Crime has once again begun to roil American politics as murder rates have spiked – up 24% over last year – and as the threat of COVID-19 has ebbed. In the poll, crime topped a list of 16 issues of potential concern. The coronavirus pandemic dropped to No. 7, tied with racial injustice and discrimination. (They trailed political extremism, climate change, health care, government budget and debt, and immigration.)


Crime now ranks in as public concern #1, racism ties for #7 as a priority at present.

...AND...

Spoiler!

Crime and public safety is the issue on which the Republican Party now holds its strongest advantage. By 32% to 24%, those polled said the GOP was better at handling crime. Democrats were preferred in handling health care, education and gun violence. The parties were roughly tied on handling employment and job creation.


You can do the math on this. Either more people with the sensibility of Eric Adams win their primaries going forward or the Democrats are there will indeed be trouble for the Democrats in next year's midterm elections, as Adams has suggested. That message is very clear. And I really don't care whether acknowledging that is considered "progressive" or not. I don't consider myself a progressive per se these days. What I care about is the welfare, including the basic physical safety, of the public, not puritanical, dogmatic adherence to this or that ideological perspective. I keep pointing to budget shortfalls here because it is, in fact, my view that idealistic people like the "defund" crowd have really just been used by technocratic politicians (the real villains in this situation, IMO) to justify what in reality is just a variety of neoliberal austerity budgeting in order to correct budget shortfalls in the wake of the coronavirus.

In fact, I'll even go further and suggest that there exists direct overlap between fully funding police departments and reducing the commonality of police brutality. Statistically speaking, the main thing when it comes to reducing crime rates is more street patrols, but there are more benefits to having more cops than just reduced crime rates. Officers without back-up will be more stressed and at higher risk of poor judgment. Response times will increase. Cash-starved agencies will train less, not more, while lower pay scales will result in less qualified recruits. The better police departments are funded, conversely, the more each of these problems will tend to be mitigated.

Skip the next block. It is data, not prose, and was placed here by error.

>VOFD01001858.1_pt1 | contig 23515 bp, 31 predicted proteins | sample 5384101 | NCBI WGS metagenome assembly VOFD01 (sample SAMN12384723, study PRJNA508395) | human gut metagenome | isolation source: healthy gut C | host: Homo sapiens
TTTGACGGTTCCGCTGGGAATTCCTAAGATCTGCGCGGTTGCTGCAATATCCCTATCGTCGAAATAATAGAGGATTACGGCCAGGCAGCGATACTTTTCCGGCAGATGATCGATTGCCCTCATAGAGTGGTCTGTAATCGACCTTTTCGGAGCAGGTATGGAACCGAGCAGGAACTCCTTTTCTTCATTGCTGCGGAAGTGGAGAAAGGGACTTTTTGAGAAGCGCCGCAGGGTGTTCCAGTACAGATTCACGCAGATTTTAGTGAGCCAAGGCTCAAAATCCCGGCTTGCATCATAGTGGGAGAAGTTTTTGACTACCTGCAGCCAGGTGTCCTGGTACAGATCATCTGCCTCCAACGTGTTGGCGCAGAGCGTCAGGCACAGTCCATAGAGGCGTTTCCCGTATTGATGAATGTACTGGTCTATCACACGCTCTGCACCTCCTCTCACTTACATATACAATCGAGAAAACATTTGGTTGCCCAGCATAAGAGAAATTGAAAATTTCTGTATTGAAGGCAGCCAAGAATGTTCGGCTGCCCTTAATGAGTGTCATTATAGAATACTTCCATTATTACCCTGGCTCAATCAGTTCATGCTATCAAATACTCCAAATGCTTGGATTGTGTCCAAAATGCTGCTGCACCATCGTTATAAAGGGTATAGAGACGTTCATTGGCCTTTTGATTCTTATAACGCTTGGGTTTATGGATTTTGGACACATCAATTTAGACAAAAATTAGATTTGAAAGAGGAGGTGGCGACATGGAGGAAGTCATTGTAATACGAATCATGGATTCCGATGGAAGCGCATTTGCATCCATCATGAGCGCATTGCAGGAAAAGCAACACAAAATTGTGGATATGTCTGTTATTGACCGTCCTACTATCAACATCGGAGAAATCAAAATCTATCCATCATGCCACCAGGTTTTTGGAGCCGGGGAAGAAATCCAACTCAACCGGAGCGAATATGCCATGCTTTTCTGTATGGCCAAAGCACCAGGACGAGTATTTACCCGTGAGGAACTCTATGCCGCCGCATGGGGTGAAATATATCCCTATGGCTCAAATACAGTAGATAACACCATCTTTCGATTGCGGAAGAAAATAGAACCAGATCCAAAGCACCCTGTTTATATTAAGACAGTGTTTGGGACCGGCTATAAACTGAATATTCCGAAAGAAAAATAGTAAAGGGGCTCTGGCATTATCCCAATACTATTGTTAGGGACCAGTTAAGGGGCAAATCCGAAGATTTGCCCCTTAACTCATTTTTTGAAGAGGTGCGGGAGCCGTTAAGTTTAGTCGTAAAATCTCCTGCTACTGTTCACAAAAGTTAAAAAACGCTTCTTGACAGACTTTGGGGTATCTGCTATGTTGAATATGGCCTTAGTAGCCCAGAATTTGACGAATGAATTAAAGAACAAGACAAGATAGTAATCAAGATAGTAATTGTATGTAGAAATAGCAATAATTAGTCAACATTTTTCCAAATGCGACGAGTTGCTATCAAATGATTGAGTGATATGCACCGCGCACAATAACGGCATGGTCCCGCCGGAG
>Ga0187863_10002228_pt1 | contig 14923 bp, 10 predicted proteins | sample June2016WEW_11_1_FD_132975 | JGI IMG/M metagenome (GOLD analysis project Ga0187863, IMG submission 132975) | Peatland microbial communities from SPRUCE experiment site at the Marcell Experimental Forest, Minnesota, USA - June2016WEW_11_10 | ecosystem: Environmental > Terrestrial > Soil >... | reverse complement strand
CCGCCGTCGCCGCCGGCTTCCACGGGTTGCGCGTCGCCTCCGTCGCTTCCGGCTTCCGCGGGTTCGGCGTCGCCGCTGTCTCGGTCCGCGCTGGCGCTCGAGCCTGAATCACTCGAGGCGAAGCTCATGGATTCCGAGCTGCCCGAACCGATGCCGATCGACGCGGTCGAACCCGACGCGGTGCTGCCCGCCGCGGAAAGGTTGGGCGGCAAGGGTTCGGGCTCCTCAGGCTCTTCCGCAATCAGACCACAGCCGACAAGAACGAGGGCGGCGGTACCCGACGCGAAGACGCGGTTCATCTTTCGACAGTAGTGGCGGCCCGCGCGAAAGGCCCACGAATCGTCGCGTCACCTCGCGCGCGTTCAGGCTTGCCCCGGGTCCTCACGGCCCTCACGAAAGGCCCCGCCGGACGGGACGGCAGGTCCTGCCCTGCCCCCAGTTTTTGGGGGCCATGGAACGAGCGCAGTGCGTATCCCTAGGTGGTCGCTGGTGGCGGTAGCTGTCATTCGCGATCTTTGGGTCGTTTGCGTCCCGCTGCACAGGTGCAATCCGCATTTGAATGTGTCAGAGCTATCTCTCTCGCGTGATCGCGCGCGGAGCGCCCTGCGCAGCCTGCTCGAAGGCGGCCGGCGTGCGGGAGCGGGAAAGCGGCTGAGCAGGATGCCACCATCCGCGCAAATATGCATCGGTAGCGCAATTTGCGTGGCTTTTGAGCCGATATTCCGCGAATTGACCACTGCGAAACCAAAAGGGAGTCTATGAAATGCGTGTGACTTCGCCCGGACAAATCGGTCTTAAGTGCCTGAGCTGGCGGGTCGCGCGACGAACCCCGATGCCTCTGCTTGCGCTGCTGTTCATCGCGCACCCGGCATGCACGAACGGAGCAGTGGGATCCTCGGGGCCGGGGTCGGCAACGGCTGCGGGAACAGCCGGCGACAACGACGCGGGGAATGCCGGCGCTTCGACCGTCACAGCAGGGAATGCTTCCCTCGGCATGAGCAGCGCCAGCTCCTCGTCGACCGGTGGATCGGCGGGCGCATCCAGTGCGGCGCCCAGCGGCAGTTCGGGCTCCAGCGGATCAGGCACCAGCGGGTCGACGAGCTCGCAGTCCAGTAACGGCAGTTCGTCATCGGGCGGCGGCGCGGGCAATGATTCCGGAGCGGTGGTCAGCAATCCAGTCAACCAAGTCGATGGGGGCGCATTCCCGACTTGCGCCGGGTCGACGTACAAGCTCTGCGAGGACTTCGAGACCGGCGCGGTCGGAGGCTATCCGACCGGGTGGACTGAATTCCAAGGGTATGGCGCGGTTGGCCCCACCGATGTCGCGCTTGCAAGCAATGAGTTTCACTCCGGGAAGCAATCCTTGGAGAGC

Bottom line: Policing should be improved, not reduced.

As the top line to my response: I agree that if we were to maintain policing as it is now, it would not make much sense to "reduce" it in many jurisdictions.

Now, lets talk about a few things. First is cash bail. You mentioned that (to paraphrase) it is easy to connect the increase in crime we are seeing to programs like the removal of cash bail. Now, I'm not sure if you are just saying this is an easy conclusion given the correlation or if you actually agree that there is some causal link here, but luckily there is a solid body of evidence on this topic from before this recent crime spike. First of all, I believe that our cash bail system is fundamentally immoral and we shouldn't try to justify an immoral system, we should try to fix, but lets look at some of the implementations of the system.

In New Jersey in 2017, cash bail was virtually eliminated, leading to a 50% decrease in pre-trial detention. This coincided with a 16% drop in violent crime.

In New Mexico in 2016, a constitutional amendment was added ensuring bail amounts are set at levels defendants can afford. Crime rates declined and the number of people released pre-trial who aren't charged with another crime increased. 

To increase the scale a bit, DC uses a system which prevents judges from setting monetary bail amounts that would result in pre-trial detention. Of those released, 99% are not rearrested for a violent crime.

Eliminating cash bail goes a long way to fixing an unjust system and has been shown to not cause any decline in public safety in numerous jurisdictions. It seems the changes in New York were just unfortunately timed given that they corresponded to a general nationwide increase in violent crime. 

As for the poll you posted, I don't find it particularly egregious, but I think this is where a lot of people who only look at the surface level of "Defund" get tripped up (including pandering politicians). We aren't just saying "shrink police", we are essentially asking for the police to be focused. Police have been saying for years that they are tasked with too much and many (if not most) of their duties have little to do with stopping violent crime. We should scale them back in the areas where other, unarmed solutions can be effective and focus them on areas which have a higher likelihood of requiring armed force.